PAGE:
Newt Gingrich Spams Doctors: Give Me $5000 And I'll Give You A 'Prestigious' Award
Physicians across the country were greeted these past few weeks with a mysterious fax purporting to be from former House Speaker Newt Gingrich.
There was some good news to share. Gingrich had settled on the 100 or so doctors who would receive his "2010 Champions of Medicine." An email informing his staff as to who had "made the cut" was pasted onto letterhead and sent to the award winners. The subsequent pages included an invitation from Gingrich's conservative group, American Solutions, to an election night event in Washington D.C., were recipients could take in returns and toast the beginning of the end of the president's health care law.
"I am having a party in Washington at the historic Ronald Reagan Building on Election Night, November 2 to honor you and a few of the others who have been selected to receive this prestigious honor," the letter from the "Desk of: Speaker Newt Gingrich" reads. "I decided to have this ceremony on Election Night for two reasons. First, I wanted you to meet a few of my close friends who will be in attendance. But most importantly, I wanted to surround myself with the best and brightest this country has to offer on the night that we set the wheels in motion to repeal Obamacare and replace it with real, meaningful reform."
Attached is an image of a plaque, embroidered with the American Solutions title, sitting on a desk, with the words "This would look great in your office" scribbled above.
With the promise of proximity to power and the allure of mutually shared disgust for Obamacare, the invitation is framed as a celebration of the private health care over government intrusion. It's also a bit of a sham. There is no mention of the fact that attendance at the event costs $5,000. Nor, for that matter, is there an explanation as to what merits qualifies someone for the 2010 Champions of Medicine" honor; or that hundreds, if not thousands, have received the same fax.
That information is pushed on you once you call American Solutions for additional details, as instructed on the fax and as I did after my mother, a doctor, received her own copy. "She will be honored at the party during a recognition ceremony," a spokeswoman for the group explained to me. "It will be a historic night and a lot of fun. Newt will be broadcasting nationwide from the Ronald Reagan building with minute-to-minute updates on the election."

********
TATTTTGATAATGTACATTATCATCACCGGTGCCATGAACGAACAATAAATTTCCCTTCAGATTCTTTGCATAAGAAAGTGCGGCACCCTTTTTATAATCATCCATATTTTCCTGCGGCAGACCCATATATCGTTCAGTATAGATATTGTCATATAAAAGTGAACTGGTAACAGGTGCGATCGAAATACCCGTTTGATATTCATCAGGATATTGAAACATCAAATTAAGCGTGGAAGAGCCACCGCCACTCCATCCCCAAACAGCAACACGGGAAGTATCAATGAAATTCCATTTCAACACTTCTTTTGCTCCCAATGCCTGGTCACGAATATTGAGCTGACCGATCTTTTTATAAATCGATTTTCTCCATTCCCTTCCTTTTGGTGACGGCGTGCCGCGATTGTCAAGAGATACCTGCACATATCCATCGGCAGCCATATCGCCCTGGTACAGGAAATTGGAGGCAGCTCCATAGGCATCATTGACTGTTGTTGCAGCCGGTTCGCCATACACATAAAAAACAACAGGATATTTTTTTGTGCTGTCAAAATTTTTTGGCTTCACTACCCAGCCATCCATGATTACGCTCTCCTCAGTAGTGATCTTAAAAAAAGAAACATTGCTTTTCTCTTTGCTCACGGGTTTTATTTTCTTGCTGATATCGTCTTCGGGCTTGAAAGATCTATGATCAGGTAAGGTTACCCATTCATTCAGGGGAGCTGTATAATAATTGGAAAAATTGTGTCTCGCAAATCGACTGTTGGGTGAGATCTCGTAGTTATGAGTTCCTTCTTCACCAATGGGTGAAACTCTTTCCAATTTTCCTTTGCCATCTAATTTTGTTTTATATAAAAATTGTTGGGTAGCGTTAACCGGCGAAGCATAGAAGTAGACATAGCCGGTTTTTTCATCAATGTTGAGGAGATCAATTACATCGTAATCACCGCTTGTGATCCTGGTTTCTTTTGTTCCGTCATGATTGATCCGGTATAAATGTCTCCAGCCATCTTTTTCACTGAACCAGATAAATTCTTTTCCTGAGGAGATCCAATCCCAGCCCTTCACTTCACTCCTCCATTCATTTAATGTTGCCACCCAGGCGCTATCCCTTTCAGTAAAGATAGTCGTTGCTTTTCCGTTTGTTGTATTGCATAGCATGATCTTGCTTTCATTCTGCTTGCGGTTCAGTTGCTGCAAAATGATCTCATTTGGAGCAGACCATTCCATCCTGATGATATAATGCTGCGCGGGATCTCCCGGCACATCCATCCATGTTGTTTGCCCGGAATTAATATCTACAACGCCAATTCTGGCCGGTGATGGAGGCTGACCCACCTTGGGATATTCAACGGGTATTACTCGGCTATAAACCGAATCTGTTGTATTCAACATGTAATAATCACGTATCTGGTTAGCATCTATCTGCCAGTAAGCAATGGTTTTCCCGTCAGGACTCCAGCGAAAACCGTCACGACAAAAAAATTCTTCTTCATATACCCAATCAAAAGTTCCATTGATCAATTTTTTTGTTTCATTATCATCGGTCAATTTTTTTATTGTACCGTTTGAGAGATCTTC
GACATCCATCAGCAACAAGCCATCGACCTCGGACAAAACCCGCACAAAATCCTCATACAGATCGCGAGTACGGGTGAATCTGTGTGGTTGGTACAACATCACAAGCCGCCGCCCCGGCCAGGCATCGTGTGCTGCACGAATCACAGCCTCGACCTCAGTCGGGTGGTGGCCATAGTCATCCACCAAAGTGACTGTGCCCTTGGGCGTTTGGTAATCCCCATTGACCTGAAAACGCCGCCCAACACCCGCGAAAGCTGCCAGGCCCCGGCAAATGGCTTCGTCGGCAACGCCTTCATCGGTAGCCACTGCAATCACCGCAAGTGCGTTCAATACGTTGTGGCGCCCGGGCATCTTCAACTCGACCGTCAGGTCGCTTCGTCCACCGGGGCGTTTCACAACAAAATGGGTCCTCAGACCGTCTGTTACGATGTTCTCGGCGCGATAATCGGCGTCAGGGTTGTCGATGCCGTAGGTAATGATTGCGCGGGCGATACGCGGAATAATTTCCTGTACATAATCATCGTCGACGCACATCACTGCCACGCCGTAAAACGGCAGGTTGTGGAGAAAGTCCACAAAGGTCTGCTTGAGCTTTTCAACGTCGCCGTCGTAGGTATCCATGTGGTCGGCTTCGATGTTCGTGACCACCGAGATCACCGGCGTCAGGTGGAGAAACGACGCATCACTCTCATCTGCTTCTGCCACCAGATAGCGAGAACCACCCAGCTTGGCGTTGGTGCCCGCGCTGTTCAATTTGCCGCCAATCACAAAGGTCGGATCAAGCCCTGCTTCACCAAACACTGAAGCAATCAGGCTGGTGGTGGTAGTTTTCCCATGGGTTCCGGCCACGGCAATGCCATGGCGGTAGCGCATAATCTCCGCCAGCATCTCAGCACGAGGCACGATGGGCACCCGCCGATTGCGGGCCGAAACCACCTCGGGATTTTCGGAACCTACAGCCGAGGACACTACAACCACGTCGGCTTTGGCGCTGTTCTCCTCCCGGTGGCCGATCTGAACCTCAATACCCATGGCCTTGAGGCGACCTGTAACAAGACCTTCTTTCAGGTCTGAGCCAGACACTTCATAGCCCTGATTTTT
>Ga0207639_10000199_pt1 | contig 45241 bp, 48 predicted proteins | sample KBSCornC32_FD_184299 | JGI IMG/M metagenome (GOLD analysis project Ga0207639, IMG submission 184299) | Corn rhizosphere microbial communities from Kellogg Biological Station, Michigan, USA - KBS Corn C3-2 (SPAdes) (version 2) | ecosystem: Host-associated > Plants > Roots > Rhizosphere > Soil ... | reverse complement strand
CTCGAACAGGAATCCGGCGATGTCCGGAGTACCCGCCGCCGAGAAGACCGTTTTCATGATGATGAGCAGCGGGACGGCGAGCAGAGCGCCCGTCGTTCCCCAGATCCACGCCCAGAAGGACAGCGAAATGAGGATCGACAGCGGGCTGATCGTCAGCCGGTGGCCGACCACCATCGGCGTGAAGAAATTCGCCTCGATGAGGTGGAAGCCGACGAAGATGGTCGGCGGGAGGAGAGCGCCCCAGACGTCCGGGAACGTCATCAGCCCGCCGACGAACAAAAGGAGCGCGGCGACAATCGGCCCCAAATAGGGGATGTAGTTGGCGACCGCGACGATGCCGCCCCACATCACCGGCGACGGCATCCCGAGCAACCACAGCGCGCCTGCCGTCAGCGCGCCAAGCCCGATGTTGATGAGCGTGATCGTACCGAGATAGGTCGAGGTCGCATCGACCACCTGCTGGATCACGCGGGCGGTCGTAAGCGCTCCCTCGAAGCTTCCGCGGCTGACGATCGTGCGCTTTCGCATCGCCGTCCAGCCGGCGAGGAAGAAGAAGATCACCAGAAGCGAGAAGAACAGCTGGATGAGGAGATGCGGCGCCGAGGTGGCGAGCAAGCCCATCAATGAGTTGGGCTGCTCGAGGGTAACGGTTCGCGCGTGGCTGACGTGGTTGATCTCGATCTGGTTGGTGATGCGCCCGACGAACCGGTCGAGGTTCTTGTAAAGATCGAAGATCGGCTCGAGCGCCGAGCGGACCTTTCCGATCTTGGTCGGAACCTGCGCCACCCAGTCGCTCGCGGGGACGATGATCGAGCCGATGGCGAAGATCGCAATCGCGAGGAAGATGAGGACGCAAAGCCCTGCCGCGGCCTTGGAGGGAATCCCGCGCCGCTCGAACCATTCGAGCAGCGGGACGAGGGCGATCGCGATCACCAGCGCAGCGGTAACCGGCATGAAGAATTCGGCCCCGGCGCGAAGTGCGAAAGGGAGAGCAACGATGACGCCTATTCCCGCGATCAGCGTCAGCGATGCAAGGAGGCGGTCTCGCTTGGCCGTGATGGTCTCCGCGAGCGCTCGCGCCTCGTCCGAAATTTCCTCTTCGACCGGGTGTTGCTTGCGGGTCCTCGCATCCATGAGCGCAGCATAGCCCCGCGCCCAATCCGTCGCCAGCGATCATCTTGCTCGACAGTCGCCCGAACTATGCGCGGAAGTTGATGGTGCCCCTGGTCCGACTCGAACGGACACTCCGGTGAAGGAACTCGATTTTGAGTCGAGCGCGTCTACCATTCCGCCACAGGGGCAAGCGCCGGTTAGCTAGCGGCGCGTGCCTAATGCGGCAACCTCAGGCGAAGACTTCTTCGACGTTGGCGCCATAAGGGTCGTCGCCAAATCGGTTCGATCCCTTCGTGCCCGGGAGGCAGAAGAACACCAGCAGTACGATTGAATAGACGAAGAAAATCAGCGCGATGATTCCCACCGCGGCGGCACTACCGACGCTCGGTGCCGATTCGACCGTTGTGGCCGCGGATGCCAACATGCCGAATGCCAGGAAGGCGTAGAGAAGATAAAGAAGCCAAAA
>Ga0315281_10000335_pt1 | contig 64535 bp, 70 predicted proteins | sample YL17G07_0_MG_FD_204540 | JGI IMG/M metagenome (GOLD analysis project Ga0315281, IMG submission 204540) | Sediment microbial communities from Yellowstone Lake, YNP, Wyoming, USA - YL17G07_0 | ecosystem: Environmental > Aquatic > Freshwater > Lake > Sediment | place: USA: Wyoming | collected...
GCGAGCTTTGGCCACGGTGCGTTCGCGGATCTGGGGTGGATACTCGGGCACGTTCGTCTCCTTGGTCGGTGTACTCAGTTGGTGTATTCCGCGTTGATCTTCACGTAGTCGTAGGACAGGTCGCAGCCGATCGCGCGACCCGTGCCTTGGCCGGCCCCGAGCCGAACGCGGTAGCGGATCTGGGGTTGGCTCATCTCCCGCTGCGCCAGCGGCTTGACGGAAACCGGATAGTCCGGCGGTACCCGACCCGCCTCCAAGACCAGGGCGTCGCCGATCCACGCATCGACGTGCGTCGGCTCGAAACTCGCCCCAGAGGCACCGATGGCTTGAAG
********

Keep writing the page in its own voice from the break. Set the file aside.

The spokesperson went on. If I wanted to bring seven other people with me, I was told, I could reserve a table for a bargain-basement price of $15,000. As for accommodations, Gingrich had "reserved a block of rooms at the Willard Hotel," which I'd have to jump on fast.
"If she attends, it will be great for her practice and allow her to spend some quality time with Newt," I was told. And if I attended along with my mom, "You should wear a dark-colored shirt so you will look good on camera."
An official agenda and itinerary was attached to the fax, noting that Gingich would be taking photos from 6:00 p.m. to 7:00 p.m. The Business Roundtable, an association of chief executive officers at large U.S. companies, is hosting an event beforehand at the Willard. Afterwards there would be "exclusive networking opportunities with America's top business owners & physicians." Whether or not elected officials would be there wasn't clear. "There may be but I don't have that information," said the spokesperson. "His closest friends and advisers will be there. Some of them may be candidates, some of them may be in the House or the Senate."
Despite carrying the tinge of a tired used car-salesman's pitch, solicitations like these are not uncommon in the shadowy world of fundraising and politics, though usually they are done with a bit less pretense.
Gingrich, it should be noted, is seemingly a fan of the blast-fax, fake award fundraising method. He's used it in the past. In September 2009, Gingrich's group sent alerts out to an unknown group of businessmen and women alerting them that they had been named "2009 Entrepreneur of the Year." Embarrassingly, a Dallas topless club owner was among the recipients, forcing American Solutions to retract the invitation.